When Canadian film producer Dale Burshtein, who had previously filmed in Israel for the Discovery Channel, returned to Israel for a culinary tour with Nir Margalith and Guy Marom – the foodie-travel-tour gurus behind Puzzle Israel tours – she came away inspired on many levels.
“Even though I knew the country, I found they generated an intimate, festive vibe with back door access that introduced facets of Israel like I’d never seen it before. I felt like I was a local in my own country.”
Engaged by the duo’s programs, Burshtein explains, “I met them as tour guides, now they are my Israeli brothers.”
When she heard they were planning to demonstrate their culinary skills at various charity events in the United States, she invited them to Toronto, where they presented a hands-on culinary experience for her friends.
Self-described “adventure junkies,” Margalith and Marom, both 32, grew up as school friends in the Galilee area. After serving in the army, they travelled individually, passing through India, Asia and New Zealand, developing their palates along the way. After returning home and cooking their way around Israel as chefs, Margalith and Marom formed Puzzle Israel in 2010.
“The tourism scene was repetitive. We wanted to do something new, fresh, dynamic, to listen to clients and – like a jigsaw – put pieces together for a customized trip.”
Interestingly, to grow their business, they started by travelling to the United States, reaching out to students and teaching groups to make shakshuka dishes while encouraging them to visit Israel.
Over time, they cultivated clients – who now include families as well as cultural and business groups – who typically crave escapades beyond the “once-in-a-lifetime experience. They want to see Israel differently.” Their itineraries are flexible, tailored to include culinary encounters, hiking, biking or yoga, among other activities, and always include opportunities to engage with locals.
Burshtein’s gleaming white kitchen grew fragrant with exotic spices as the two chefs prepared the Bedouin-style dish of Mansaf chicken, rich with an Arabian concoction of cinnamon, cardamom, cloves and cumin. This one-pot dish would cook slowly, for three hours while they prepped vegetables for the two starring dishes: the piquant tabbouleh salad and the tasty eggplant rolls filled with minced beef and dates.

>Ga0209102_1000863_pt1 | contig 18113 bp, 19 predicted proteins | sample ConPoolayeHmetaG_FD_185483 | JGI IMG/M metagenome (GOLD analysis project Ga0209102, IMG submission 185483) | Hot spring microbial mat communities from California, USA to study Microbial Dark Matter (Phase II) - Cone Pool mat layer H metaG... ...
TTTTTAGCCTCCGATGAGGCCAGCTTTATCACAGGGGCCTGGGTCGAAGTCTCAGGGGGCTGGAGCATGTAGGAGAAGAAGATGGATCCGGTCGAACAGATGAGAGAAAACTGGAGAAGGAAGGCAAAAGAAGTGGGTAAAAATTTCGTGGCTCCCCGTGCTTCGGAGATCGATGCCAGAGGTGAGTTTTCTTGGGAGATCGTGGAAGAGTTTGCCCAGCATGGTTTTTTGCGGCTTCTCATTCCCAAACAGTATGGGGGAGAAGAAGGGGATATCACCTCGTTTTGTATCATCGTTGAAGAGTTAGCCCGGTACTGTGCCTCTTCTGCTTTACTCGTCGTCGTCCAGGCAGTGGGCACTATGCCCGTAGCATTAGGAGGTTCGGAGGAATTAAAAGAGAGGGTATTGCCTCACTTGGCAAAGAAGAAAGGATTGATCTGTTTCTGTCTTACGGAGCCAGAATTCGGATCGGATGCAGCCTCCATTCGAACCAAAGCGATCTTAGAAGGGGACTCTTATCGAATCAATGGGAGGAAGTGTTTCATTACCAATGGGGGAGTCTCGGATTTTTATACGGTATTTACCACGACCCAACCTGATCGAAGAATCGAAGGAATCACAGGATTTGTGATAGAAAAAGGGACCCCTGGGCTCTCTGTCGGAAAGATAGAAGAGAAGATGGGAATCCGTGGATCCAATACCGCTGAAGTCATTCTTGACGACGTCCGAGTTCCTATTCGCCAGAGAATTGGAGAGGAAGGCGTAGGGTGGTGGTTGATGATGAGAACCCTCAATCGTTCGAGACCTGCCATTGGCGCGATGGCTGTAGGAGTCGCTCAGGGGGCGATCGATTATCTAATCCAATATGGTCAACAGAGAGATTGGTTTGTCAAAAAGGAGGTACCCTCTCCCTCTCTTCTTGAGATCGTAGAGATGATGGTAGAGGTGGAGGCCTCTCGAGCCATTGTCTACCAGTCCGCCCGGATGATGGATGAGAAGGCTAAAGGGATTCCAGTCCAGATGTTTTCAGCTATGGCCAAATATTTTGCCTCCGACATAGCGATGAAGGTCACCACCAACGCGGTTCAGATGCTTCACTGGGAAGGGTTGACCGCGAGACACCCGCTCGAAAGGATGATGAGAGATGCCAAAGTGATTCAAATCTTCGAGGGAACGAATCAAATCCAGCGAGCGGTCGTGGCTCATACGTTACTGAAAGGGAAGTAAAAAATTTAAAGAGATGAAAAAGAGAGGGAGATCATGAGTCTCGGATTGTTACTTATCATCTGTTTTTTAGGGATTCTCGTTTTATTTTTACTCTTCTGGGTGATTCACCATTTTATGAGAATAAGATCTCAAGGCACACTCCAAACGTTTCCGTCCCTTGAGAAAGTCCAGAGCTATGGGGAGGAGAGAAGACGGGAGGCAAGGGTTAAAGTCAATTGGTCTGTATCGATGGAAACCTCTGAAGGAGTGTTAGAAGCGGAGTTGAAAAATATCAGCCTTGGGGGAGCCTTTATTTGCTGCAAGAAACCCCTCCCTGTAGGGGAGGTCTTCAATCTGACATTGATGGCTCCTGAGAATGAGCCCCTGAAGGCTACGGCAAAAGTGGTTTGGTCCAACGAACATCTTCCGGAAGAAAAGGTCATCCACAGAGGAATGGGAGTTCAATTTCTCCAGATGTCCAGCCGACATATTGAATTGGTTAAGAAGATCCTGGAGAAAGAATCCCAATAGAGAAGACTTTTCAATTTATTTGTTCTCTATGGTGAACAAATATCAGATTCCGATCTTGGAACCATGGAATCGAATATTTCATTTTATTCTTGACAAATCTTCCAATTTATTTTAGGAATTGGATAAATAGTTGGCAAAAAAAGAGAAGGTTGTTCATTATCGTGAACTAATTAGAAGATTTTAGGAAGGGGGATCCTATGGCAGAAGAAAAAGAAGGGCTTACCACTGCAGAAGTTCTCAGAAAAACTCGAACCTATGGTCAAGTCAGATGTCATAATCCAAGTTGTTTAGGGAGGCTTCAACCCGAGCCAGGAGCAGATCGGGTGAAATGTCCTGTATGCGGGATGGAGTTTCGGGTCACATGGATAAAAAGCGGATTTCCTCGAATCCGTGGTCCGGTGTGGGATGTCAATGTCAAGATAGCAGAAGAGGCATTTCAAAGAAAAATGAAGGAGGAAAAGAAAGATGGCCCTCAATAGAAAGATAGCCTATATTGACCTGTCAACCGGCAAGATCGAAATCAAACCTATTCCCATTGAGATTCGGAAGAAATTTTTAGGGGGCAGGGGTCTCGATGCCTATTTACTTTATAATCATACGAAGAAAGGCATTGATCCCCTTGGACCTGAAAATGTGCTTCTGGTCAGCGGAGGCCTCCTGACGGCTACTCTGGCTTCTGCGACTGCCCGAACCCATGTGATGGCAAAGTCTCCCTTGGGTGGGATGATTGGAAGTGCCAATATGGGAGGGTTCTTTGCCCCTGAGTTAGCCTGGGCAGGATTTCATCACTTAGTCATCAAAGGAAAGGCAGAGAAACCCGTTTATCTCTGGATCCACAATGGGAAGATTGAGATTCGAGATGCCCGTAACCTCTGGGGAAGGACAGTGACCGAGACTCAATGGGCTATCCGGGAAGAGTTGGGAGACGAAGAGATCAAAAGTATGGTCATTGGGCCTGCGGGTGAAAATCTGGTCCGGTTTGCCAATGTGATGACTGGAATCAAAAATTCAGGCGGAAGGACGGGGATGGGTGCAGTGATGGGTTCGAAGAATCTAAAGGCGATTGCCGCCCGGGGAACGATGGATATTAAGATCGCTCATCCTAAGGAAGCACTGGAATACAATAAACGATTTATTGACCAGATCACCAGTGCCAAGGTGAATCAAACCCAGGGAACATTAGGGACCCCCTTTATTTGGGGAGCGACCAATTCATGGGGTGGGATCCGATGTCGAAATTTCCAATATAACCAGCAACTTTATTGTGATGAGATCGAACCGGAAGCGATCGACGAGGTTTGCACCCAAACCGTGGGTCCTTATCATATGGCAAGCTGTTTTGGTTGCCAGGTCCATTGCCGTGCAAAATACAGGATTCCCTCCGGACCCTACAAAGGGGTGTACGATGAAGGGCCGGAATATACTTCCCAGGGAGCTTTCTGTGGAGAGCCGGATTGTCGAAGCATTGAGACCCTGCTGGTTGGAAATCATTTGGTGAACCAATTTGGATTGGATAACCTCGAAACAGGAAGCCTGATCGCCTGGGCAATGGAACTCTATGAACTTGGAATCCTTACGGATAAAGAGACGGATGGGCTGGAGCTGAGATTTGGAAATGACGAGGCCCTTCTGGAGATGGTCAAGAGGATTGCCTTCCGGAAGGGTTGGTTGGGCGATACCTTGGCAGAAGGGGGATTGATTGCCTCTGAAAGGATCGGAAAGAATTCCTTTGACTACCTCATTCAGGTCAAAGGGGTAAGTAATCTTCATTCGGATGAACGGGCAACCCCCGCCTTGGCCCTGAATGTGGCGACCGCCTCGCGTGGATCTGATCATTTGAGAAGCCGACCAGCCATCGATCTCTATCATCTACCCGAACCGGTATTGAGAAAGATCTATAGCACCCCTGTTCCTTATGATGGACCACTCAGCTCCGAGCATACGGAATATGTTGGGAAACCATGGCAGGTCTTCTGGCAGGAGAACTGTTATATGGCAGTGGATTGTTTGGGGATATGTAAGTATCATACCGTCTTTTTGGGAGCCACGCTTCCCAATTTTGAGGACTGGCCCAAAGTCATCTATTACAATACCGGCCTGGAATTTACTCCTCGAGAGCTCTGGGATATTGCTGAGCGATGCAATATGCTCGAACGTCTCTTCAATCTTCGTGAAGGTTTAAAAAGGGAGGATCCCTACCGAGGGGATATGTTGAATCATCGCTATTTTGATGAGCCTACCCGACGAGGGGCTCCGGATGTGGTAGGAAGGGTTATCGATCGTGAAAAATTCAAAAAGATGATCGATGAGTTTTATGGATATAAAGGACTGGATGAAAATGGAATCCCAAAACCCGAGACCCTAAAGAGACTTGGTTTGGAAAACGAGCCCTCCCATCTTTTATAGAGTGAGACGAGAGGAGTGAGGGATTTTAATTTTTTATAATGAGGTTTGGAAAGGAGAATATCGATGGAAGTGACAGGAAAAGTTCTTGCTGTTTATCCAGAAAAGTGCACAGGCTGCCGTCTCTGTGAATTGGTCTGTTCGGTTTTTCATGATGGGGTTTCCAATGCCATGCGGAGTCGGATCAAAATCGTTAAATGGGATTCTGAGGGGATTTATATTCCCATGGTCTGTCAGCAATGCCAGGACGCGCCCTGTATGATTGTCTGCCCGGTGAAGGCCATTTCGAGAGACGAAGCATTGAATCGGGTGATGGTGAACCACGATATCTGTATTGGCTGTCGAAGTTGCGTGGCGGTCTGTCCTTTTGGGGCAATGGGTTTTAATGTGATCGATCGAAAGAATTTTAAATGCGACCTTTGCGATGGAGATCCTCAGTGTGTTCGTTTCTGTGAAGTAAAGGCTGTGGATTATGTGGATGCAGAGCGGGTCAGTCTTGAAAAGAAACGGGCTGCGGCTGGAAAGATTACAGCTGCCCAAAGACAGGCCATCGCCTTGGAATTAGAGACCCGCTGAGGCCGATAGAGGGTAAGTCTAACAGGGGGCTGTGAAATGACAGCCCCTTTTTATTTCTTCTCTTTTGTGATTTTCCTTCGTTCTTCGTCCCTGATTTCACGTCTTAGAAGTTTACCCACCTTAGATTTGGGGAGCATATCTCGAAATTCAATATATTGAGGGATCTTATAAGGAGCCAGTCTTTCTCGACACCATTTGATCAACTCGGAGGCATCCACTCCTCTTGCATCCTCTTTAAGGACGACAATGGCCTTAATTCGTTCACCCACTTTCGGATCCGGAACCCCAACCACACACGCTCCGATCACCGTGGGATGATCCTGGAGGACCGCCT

Gluten-free colourful tabbouleh salad
o 1 head of cauliflower
o 2 cups cucumbers, peeled and diced
o 2 cups cherry tomatoes, halved
o 1 cup carrots, finely chopped
o 1 small red onion, finely chopped
o 1 bunch parsley, chopped
o 2 tbsp. mint leaves, chopped
o 2 lemons, juiced
o sea salt and black pepper to taste
o pomegranate seeds
In a food processor, finely chop the cauliflower. Add chopped cauliflower and remaining ingredients to a large mixing bowl. Toss in the lemon juice, salt and pepper. Chill for 10 minutes, garnish with pomegranate seeds and serve.
Eggplant rolls filled with minced meat and dates
o 1 lb. raw ground beef
o 5 Medjool dates, pitted, diced to small pieces
o 1/4 tsp. sea salt
o 1/4 tsp. black pepper
o fresh thyme
o 3 eggplants, sliced lengthwise to 1/4-inch strips
o 1/4 cup extra-virgin olive oil
o 1 red onion, diced to small pieces
o 2 cloves garlic, minced.
Preheat oven to 450. Line a sheet pan with sliced eggplants. Drizzle with olive oil. Bake for 10-12 minutes until slightly golden brown.
Heat olive oil in a frying pan over high heat. Add onion and garlic, stirring constantly for 2-3 minutes. Reduce heat to medium and cook for another 15-20 minutes until caramelized.
In a mixing bowl, combine raw ground beef, sautéed onion and garlic, dates, salt and pepper and mix well.
Place a spoonful of the beef mixture onto each eggplant slice.
Roll the eggplant over the beef mixture. Secure the roll with a toothpick.
Place the rolls on a lined sheet pan and bake for an additional 10-15 minutes.
Remove from oven. Garnish with fresh thyme. Serve warm.